Please follow the instructor carefully. There are 2 Discussions, response to student discussion in a thoughtful manner, at least one paragraph each (minimum of 6-7 sentences per response in length).
Discussion # 1
To begin this assignment, it was necessary to know what hypertension is. What is blood pressure? When the heart pumps blood through the arteries the blood puts pressure on the artery walls. This is known as blood pressure. According to an article presented by the Centers for Disease Control and Prevention (CDC): High blood pressure, also called hypertension, is blood pressure that is higher than normal. Your blood pressure changes throughout the day based on your activities. Having blood pressure measures consistently above normal may result in a diagnosis of high blood pressure (or hypertension). Blood pressure is measured using two numbers:
· The first number called systolic blood pressure measures the pressure in your arteries when your heart beats.
· The second number, called diastolic blood pressure, measures the pressure in your arteries when your heart rests between beats.
If the measurement reads 120 systolic and 80 diastolic, you would say, “120 over 80,” or write, “120/80 mm HG.” (Whelton et al., 2018) Enough of the book knowledge. I am personally hypertensive as were my parents. Yes, hypertension is hereditary. For years I had low blood pressure until I turned 50. My key components are obesity and migraines. I have had to change my lifestyle to get healthy and be able to enjoy my granddaughters. I have stepped completely away from fried foods, and intake at least 64 ounces of fluid per day. I would encourage anyone to increase fluids. There are people that a diuretic is prescribed to minimize fluid retention. That medication caused me to have edema (retaining fluids) to the point that my ankles and calves were twice their normal size. Exercise is important as you want to look at the cardio portion to meet your numbers at least 15 minutes per day. The one thing that I truly would advise to is increase protein. The protein helps to energize the body and can be ingested in multiple foods and drinks. I have learned the new luxury of eating more raw vegetables and staying away from fruit, fruit drinks, and heavy sugar contented foods. Not so much a diet, but an eating/lifestyle modification.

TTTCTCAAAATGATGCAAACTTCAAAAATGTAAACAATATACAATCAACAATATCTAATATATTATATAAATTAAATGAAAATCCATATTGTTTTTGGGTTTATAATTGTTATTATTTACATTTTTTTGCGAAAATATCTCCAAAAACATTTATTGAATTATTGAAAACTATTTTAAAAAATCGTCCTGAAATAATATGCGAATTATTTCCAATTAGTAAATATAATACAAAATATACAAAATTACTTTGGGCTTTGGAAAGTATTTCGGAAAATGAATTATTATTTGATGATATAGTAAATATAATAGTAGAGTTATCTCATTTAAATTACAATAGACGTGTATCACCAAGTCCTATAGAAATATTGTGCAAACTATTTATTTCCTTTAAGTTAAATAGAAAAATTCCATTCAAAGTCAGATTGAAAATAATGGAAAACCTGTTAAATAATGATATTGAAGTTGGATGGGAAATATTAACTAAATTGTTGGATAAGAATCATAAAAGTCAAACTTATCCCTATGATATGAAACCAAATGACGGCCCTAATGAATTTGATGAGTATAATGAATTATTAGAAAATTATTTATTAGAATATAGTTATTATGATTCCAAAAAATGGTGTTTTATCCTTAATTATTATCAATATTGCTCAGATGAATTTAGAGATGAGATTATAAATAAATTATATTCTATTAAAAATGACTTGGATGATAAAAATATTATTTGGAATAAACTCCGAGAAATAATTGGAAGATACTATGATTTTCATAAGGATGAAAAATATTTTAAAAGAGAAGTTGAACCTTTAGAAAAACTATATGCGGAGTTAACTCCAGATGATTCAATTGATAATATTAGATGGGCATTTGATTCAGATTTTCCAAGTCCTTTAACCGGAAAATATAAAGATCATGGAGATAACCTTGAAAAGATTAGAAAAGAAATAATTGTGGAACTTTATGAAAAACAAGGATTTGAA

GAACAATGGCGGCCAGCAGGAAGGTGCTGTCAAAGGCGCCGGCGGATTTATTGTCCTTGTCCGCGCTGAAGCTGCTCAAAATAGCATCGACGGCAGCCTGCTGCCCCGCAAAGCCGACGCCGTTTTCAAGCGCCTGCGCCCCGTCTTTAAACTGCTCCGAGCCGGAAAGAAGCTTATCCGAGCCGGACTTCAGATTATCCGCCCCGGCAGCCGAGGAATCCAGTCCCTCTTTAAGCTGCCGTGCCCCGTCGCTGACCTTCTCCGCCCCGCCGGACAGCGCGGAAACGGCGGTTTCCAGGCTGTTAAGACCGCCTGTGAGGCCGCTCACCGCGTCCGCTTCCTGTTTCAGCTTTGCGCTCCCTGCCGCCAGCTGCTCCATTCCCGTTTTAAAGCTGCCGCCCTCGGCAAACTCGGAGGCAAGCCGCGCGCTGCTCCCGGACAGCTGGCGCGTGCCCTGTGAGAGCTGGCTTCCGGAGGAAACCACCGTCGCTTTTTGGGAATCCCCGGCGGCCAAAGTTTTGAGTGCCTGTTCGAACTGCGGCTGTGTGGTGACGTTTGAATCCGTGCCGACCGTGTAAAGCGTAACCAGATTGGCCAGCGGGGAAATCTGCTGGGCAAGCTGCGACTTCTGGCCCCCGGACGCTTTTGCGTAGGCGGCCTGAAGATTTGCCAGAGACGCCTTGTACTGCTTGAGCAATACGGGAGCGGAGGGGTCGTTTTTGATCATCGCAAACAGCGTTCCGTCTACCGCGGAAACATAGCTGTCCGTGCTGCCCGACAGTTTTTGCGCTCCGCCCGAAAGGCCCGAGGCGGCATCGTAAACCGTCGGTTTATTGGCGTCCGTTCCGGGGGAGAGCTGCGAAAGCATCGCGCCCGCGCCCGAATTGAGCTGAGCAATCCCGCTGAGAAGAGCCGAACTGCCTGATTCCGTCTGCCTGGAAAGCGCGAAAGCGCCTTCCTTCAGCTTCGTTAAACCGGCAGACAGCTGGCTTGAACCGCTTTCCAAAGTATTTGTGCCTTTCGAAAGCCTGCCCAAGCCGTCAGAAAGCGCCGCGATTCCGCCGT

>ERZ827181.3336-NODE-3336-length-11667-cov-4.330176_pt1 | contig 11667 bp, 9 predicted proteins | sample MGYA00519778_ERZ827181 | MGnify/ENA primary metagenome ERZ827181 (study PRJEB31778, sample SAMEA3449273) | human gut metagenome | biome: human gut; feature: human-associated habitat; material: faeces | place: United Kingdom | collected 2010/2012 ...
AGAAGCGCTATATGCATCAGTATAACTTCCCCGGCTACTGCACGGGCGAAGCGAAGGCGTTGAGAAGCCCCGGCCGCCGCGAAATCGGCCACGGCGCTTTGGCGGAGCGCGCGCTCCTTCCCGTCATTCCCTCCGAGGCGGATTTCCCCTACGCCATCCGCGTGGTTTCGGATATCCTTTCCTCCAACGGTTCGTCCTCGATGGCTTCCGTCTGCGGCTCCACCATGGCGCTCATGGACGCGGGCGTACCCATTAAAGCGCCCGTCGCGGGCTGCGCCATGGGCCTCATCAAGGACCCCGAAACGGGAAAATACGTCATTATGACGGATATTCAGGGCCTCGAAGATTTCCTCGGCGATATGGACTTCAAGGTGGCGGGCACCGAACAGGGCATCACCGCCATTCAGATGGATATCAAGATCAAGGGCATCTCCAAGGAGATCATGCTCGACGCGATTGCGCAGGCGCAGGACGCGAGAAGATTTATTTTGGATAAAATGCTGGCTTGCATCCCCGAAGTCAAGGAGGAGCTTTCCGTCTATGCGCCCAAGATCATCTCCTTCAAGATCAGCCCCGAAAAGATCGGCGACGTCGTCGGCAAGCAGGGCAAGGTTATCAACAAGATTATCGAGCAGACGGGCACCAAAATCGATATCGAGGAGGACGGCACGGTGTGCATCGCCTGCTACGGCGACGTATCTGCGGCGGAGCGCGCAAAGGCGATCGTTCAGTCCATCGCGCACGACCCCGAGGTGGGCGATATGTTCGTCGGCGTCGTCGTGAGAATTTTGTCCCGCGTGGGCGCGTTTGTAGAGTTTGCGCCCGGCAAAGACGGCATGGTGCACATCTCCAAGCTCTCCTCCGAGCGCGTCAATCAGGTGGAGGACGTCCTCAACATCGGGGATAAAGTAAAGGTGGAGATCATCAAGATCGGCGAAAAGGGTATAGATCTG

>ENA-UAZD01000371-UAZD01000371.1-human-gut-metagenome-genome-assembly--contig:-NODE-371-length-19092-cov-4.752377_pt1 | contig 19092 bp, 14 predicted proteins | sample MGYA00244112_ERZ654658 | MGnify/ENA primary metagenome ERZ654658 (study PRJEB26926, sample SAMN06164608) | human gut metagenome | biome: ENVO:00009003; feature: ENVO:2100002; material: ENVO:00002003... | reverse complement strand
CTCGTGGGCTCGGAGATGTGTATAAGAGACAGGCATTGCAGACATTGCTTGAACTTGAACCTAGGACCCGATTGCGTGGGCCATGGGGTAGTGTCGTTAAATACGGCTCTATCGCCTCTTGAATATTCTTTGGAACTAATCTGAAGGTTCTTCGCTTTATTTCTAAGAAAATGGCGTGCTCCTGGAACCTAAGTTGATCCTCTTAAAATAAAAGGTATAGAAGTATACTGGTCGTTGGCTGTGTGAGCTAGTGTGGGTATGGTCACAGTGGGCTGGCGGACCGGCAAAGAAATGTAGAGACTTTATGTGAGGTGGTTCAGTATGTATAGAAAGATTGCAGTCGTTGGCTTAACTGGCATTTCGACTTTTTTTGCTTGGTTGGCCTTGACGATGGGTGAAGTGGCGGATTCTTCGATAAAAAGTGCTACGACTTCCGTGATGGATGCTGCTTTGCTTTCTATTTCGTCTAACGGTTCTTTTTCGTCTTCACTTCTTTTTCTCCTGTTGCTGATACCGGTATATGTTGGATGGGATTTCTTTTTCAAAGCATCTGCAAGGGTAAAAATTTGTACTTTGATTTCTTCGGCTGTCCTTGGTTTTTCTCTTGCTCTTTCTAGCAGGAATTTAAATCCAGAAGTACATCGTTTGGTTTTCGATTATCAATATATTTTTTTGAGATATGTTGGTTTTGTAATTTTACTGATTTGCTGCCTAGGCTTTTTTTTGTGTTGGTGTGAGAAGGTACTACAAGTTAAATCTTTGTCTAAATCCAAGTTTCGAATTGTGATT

What would be appropriate health and lifestyle advice that a health care provider should give to a patient recently diagnosed with hypertension? Love you enough to make lifestyle changes to extend your life. Look at alternatives to make lifestyle changes and keep the lines of communication open between your health care provider and you to get you to your best health.
Hypertension or high blood pressure affects approximately 1 of 3 adults in the United States, and about 2 million new cases are diagnosed each year. An additional 28% of the US population is afflicted with prehypertension, and approximately 7% of Americans are not aware that they even have hypertension (Nguyen et al., 2010). A patient recently diagnosed with hypertension should consider making some health and lifestyle changes to accommodate their condition. According to Nguyen et al. (2010) taking control of hypertension reduces the risk of stroke, heart disease, end-stage renal disease, and peripheral vascular disease. Lifestyle changes a patient with hypertension can make are weight loss, reduced sodium intake, physical activity, limiting alcohol consumption, and incorporating the Dietary Approaches to Stop Hypertension (DASH) eating plan (Nguyen et al., 2010). It’s important to actively try to commit to new lifestyle changes when dealing with high blood pressure. Sometimes patients may opt for a medication plan rather than trying to eat less sodium or engage in physical exercise. Although these changes may not accommodate everyone’s blood pressure goals, this is when drug therapy is utilized. Some of the medications used in treating hypertension include diuretics, angiotensin-converting enzyme (ACE) inhibitors or angiotensin receptor blockers (ARBs), beta-blockers, and calcium channel blockers (CCBs) (Nguyen et al., 2010). The main point is to take control when dealing with hypertension, whether that’s active lifestyle changes or creating a medication regimen.